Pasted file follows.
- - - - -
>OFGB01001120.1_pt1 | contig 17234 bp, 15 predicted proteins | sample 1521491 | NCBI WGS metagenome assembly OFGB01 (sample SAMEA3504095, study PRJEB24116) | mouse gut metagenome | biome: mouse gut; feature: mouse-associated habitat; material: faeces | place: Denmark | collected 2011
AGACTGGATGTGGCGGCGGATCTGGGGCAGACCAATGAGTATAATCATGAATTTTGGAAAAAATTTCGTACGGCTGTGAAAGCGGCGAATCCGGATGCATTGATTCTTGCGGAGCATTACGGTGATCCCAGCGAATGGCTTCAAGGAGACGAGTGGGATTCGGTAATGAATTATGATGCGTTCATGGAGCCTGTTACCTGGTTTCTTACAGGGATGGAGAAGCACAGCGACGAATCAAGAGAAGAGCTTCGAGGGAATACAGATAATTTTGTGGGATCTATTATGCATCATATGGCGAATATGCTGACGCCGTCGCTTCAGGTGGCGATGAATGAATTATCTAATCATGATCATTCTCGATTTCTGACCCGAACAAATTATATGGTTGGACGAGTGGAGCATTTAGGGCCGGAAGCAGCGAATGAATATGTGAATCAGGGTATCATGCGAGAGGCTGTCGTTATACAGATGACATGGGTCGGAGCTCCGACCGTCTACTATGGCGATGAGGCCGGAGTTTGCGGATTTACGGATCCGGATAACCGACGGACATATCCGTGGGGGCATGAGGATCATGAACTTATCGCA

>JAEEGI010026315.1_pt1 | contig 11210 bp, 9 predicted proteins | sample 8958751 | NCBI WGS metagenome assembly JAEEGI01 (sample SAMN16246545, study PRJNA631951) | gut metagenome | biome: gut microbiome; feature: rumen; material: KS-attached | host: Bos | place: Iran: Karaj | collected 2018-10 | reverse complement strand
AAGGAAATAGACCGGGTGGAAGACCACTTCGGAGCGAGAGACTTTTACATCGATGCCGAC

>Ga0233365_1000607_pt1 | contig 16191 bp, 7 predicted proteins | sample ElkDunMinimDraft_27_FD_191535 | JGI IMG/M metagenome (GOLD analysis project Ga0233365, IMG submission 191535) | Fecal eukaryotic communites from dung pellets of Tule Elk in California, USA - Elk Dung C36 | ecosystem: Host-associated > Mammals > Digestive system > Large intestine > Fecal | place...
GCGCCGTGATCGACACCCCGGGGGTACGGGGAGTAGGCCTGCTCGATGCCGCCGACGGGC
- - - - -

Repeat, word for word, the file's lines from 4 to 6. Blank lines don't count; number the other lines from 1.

AAGGAAATAGACCGGGTGGAAGACCACTTCGGAGCGAGAGACTTTTACATCGATGCCGAC

>Ga0233365_1000607_pt1 | contig 16191 bp, 7 predicted proteins | sample ElkDunMinimDraft_27_FD_191535 | JGI IMG/M metagenome (GOLD analysis project Ga0233365, IMG submission 191535) | Fecal eukaryotic communites from dung pellets of Tule Elk in California, USA - Elk Dung C36 | ecosystem: Host-associated > Mammals > Digestive system > Large intestine > Fecal | place...
GCGCCGTGATCGACACCCCGGGGGTACGGGGAGTAGGCCTGCTCGATGCCGCCGACGGGC